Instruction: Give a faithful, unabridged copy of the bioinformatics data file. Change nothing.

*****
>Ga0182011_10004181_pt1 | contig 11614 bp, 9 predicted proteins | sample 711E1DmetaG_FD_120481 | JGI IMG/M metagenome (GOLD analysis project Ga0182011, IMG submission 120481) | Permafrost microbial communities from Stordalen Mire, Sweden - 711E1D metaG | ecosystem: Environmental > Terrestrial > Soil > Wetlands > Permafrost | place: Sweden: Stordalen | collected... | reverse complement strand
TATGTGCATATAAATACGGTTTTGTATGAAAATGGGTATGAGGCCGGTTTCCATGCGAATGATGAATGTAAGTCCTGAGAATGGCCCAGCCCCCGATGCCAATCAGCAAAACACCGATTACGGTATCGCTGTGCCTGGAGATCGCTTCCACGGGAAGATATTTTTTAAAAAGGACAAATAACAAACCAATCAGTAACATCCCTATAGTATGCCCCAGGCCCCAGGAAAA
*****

>Ga0182011_10004181_pt1 | contig 11614 bp, 9 predicted proteins | sample 711E1DmetaG_FD_120481 | JGI IMG/M metagenome (GOLD analysis project Ga0182011, IMG submission 120481) | Permafrost microbial communities from Stordalen Mire, Sweden - 711E1D metaG | ecosystem: Environmental > Terrestrial > Soil > Wetlands > Permafrost | place: Sweden: Stordalen | collected... | reverse complement strand
TATGTGCATATAAATACGGTTTTGTATGAAAATGGGTATGAGGCCGGTTTCCATGCGAATGATGAATGTAAGTCCTGAGAATGGCCCAGCCCCCGATGCCAATCAGCAAAACACCGATTACGGTATCGCTGTGCCTGGAGATCGCTTCCACGGGAAGATATTTTTTAAAAAGGACAAATAACAAACCAATCAGTAACATCCCTATAGTATGCCCCAGGCCCCAGGAAAA